Patrons and Promoters
The Sangeet Natak Akademi is the apex public body in the field of performing arts established by the Government of India. It completes 60 years in January 2013.
Stamps on SNA
The Department of Posts issued a set of three 5-rupee stamps on 22 December 2003 to ommemorate the Silver Jubilee of the Sangeet Natak Akademi. The multi-colour stamps, perf. 13.5, were printed on matt chromo paper by photo offset process at Calcutta Security Printers. The stamps capture the vibrant spirit of the performing arts that they portray. A miniature sheet and a First Day Cover were also released, the cancellation mark indicates the occasion of 50 years.
In 1944 the Royal Asiatic Society of Bengal sent a proposal to the Government of India recommending setting up of three national academies to preserve and promote the cultural heritage of the country. India was under British rule then. The Government accepted the suggestion in principle, but did not take any further action.
After Independence the Government pursued the matter and convened a series of conferences to work out details. Consensus emerged in favour of establishing three national academies, one for Letter, another for Visual Arts and a third for Music, Dance and Drama. And thus came into being the three Akademis, namely, the Sahitya Akademi, the Lalit Kala Akademi and the Sangeet Natak Akademi (SNA), housed in Rabindra Bhavan, New Delhi.
The SNA was set up with the objective of providing an institutionalized system of support and patronage to the performing arts. Dr. P.V. Rajamannar, Chief Justice of the Madras High Court, was appointed its first Chairman. Dr. Rajendra Prasad, the first President of India, inaugurated the Akademi on 28 January 1953 at a special function held in the Parliament House. The thought
behind the setting up of the Akademi is best expressed in the words of Maulana Abul Kalam Azad, then Union Minister of Education, who was a connoisseur of music as well. In his opening address at the inauguration of the Akademi, he said: “India’s precious heritage of music, drama and dance is one which we must cherish and develop. We must do so not only for our own sake but also as our contribution to the cultural heritage of mankind. Nowhere is it truer than in the field of art, that to sustain means to create. Traditions cannot be preserved but can only be created afresh. It will be the aim of this Akademi to preserve our traditions by offering them an institutional form…. In a democratic regime, the arts can derive their sustenance only from the people, and the state, as the organized manifestation of the people’s will must, therefore, undertake maintenance and development of the arts as one of its first responsibilities.” In 1961 the Government reconstituted the Akademi as a society under the Societies Registration Act.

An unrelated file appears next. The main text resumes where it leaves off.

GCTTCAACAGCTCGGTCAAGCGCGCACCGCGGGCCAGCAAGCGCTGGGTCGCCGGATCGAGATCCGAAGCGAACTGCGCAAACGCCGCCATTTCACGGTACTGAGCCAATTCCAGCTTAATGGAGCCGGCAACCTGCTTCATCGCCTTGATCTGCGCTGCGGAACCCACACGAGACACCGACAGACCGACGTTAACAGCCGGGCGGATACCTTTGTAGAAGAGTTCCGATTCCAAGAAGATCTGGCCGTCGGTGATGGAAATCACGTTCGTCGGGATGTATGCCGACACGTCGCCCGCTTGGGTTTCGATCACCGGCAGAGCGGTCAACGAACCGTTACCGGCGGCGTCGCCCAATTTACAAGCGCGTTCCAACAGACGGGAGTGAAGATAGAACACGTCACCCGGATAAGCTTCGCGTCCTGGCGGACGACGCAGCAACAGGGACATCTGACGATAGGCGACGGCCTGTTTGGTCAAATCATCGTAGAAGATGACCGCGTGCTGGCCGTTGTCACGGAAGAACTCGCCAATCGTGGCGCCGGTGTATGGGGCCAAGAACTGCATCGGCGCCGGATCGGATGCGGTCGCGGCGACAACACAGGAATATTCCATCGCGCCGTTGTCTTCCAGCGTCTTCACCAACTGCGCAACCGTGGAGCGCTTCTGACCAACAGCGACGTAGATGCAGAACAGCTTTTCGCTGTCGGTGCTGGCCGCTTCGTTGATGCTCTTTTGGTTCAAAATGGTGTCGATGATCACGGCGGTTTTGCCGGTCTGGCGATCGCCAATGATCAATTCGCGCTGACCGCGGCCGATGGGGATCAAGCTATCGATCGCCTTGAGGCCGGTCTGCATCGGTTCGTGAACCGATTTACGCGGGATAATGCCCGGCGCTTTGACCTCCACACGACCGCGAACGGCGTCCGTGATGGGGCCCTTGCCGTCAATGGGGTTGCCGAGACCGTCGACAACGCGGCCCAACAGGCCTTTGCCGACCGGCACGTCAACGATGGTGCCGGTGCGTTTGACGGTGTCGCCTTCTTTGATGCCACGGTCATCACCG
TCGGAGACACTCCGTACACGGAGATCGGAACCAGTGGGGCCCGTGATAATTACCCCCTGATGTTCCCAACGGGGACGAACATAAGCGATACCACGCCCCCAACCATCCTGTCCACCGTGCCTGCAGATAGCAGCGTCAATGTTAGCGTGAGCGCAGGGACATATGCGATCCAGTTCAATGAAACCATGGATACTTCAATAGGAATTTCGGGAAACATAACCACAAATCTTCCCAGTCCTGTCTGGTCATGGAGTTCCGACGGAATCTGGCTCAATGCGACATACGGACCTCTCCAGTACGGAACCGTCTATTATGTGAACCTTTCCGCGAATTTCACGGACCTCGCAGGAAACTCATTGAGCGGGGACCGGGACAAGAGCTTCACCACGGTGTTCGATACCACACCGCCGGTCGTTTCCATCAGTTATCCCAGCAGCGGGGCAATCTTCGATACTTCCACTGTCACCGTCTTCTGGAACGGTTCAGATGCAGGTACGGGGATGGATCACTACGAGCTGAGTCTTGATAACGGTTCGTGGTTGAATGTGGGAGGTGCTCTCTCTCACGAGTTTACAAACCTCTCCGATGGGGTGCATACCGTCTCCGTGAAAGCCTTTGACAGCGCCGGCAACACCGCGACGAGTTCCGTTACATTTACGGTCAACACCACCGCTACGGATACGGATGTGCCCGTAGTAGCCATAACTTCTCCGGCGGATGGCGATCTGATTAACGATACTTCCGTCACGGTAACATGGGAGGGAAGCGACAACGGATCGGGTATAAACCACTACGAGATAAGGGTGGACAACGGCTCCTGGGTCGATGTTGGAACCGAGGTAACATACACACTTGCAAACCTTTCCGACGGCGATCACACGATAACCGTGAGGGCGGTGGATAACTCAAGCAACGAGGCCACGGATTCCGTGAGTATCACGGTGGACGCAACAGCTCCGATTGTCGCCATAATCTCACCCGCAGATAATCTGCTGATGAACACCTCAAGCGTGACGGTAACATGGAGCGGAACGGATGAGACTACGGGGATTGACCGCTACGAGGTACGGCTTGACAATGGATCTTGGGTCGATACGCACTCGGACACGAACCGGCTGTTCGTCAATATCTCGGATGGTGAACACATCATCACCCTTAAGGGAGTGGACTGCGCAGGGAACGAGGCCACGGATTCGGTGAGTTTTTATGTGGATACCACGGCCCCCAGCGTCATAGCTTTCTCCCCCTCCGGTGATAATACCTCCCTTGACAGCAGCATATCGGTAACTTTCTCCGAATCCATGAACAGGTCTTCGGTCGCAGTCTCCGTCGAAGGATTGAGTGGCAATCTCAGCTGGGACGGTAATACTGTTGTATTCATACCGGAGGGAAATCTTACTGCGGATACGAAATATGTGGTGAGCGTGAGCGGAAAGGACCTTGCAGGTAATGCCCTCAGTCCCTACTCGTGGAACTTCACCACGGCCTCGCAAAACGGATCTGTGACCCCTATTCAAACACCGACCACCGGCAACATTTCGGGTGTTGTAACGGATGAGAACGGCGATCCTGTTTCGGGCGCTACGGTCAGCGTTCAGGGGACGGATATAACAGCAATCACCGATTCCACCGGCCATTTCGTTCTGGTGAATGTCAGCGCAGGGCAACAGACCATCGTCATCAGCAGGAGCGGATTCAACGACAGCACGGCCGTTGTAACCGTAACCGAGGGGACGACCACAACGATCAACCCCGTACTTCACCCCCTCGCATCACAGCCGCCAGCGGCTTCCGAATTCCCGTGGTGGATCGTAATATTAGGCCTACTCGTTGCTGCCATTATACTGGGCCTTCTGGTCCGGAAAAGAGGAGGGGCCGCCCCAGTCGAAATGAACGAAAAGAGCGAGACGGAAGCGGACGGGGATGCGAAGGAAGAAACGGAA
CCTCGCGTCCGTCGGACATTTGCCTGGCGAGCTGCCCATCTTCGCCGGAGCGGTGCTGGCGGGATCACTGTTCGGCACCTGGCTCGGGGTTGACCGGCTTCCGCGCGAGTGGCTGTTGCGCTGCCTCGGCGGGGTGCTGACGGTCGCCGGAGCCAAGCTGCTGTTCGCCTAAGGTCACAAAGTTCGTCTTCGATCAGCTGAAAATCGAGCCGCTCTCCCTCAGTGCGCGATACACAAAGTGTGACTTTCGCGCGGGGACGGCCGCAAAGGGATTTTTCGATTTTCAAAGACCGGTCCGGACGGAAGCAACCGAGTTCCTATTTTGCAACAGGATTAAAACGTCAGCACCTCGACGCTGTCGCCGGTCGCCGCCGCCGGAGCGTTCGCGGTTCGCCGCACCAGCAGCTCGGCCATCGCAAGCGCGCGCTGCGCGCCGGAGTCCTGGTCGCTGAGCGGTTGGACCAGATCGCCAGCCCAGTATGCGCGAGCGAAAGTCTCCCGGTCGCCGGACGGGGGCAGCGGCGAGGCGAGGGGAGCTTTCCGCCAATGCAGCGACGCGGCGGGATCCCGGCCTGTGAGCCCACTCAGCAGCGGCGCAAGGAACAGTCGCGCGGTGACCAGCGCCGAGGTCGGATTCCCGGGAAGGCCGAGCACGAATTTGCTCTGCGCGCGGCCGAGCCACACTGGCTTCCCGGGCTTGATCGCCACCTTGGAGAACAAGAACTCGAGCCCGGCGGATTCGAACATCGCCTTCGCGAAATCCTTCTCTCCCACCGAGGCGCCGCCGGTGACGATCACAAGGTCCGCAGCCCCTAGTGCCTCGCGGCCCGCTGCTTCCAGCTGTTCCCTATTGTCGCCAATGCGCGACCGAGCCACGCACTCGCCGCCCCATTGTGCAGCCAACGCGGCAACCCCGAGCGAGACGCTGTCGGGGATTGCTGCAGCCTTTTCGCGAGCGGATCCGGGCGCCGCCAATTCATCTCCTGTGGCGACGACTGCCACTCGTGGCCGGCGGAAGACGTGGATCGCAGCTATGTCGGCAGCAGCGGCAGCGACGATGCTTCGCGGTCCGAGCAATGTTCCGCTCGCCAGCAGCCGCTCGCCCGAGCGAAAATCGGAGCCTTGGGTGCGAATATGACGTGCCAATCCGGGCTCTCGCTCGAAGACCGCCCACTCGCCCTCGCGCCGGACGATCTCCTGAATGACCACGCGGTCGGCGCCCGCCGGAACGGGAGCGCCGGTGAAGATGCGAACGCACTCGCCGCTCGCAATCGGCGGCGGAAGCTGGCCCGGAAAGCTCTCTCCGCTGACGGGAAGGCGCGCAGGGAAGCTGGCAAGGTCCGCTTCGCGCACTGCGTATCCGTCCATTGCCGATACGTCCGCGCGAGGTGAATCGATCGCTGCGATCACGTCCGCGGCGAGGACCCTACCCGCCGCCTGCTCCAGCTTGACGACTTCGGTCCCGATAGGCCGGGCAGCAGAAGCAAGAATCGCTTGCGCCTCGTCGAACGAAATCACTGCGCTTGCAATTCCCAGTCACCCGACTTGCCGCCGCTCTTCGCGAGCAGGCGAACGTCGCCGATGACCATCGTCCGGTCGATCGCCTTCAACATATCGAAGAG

Activities of SNA
The Akademi’s principal objective is to preserve and promote the vast intangible heritage of India’s diverse culture expressed in the forms of music, dance and drama. It has opened new vistas for our art traditions, and fostered cultural contacts among the various regions in India and between India and the world.The Akademi has created a large archives comprising audio/video tapes, photographs and films. It also contains hundreds of musical instruments and dance costumes. It maintains a reference library containing, among others, rare unpublished manuscripts. It has also a gallery of more than 250 musical instruments.
Its documentation unit has a collection of recorded works of maestros in the fields of music, dance and theatre, which are of invaluable help to researchers in the field.